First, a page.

43 of 46 people found the following review helpful
A scholar's text?,
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This review is from: William Shakespeare: The Complete Works (Oxford Shakespeare) (Paperback)
I teach Shakespeare at university level and this is the text that I use. It's certainly not perfect (what is?) and I recommend that students might also want to look at an Arden edition, especially for help with the language. Taylor and Wells have tried to provide us with the most accurate texts of Shakespeare's plays while admitting the caveat that this is a shifting position. The introduction is good on the literary and theatrical background, the volume is robust and well-produced, and the bibliography of further reading is useful.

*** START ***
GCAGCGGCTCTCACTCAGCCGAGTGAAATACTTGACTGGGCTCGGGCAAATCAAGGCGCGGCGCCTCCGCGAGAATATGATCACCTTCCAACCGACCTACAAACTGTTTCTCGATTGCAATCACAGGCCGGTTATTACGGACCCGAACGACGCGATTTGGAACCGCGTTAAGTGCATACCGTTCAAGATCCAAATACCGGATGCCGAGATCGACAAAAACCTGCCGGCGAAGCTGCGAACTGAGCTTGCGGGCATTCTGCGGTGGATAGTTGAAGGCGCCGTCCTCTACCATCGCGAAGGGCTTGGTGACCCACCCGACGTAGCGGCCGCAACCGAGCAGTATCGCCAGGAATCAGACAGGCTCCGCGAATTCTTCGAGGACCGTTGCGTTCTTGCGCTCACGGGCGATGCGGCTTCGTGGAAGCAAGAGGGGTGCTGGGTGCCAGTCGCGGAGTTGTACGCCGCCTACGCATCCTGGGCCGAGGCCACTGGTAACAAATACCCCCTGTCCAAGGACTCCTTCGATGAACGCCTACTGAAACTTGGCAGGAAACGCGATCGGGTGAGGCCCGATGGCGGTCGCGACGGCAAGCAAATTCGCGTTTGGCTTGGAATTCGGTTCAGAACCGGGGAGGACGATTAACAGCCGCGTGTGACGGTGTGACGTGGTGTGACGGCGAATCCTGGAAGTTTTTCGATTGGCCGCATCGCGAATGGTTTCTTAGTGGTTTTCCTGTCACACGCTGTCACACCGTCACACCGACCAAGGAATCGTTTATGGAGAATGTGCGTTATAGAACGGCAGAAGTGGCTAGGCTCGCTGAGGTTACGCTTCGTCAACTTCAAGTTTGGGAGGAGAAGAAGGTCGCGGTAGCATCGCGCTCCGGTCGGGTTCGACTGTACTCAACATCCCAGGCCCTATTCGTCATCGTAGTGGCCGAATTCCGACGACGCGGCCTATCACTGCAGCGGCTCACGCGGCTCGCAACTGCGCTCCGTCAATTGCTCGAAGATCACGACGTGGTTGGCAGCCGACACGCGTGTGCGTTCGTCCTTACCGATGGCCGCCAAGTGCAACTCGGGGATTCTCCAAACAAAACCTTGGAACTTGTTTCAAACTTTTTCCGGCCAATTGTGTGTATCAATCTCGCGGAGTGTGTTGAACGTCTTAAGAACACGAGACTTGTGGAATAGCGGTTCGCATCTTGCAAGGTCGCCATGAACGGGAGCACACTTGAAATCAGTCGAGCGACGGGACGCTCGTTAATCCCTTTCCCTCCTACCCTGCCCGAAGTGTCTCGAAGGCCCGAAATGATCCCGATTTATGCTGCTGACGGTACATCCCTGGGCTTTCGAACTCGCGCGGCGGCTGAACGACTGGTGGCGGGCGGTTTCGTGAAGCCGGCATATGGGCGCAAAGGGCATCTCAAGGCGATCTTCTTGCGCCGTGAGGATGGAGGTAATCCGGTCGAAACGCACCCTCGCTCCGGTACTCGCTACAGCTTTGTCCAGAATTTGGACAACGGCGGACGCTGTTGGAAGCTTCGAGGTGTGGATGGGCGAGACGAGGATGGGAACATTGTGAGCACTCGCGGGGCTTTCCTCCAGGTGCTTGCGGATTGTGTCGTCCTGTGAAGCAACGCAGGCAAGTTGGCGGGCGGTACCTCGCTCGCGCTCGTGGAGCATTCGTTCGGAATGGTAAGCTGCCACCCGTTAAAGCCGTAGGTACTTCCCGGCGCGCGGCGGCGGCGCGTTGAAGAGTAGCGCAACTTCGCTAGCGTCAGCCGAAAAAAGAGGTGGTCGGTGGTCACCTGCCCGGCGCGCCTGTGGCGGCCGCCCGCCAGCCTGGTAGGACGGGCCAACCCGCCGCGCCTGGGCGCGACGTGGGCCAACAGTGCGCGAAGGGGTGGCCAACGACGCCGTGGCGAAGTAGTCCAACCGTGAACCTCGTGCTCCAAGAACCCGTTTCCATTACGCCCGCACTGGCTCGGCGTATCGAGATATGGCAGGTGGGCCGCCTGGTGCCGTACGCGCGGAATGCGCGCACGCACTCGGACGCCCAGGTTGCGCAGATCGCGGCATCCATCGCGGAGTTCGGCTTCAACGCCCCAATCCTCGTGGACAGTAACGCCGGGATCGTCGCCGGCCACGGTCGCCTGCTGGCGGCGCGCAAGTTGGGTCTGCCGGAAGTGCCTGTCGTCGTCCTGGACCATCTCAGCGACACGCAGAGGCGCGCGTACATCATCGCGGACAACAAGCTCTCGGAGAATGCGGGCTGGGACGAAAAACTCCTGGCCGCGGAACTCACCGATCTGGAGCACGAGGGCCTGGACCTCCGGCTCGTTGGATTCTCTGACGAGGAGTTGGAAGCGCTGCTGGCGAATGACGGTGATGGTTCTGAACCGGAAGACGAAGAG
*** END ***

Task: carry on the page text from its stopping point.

On the negative side, this uses a fairly small font so some readers might find that a problem. It also, as other reviewers say, doesn't include explanatory notes on the plays themselves or the language, though there is a glossary at the back. The size and weight of the book makes it hefty to carry around and read.
On the positive side, however, I like the fact that this is an edition produced by textual scholars and is as reliable as it's possible to be. I also like that it returns us to the titles under which the plays were known and/or written in their own time, rather than the modern versions, and don't think this is just the editors being gimmicky.
So if you're a Shakespeare 'beginner' and unfamiliar or uncomfortable with sixteenth century language then this might not be the best edition, and I would recommend the Ardens. But if you are a general reader, a student familiar with Shakespeare or someone wanting to experience the plays as they were without needing story summaries and interpretations, then I would recommended this, especially at this price.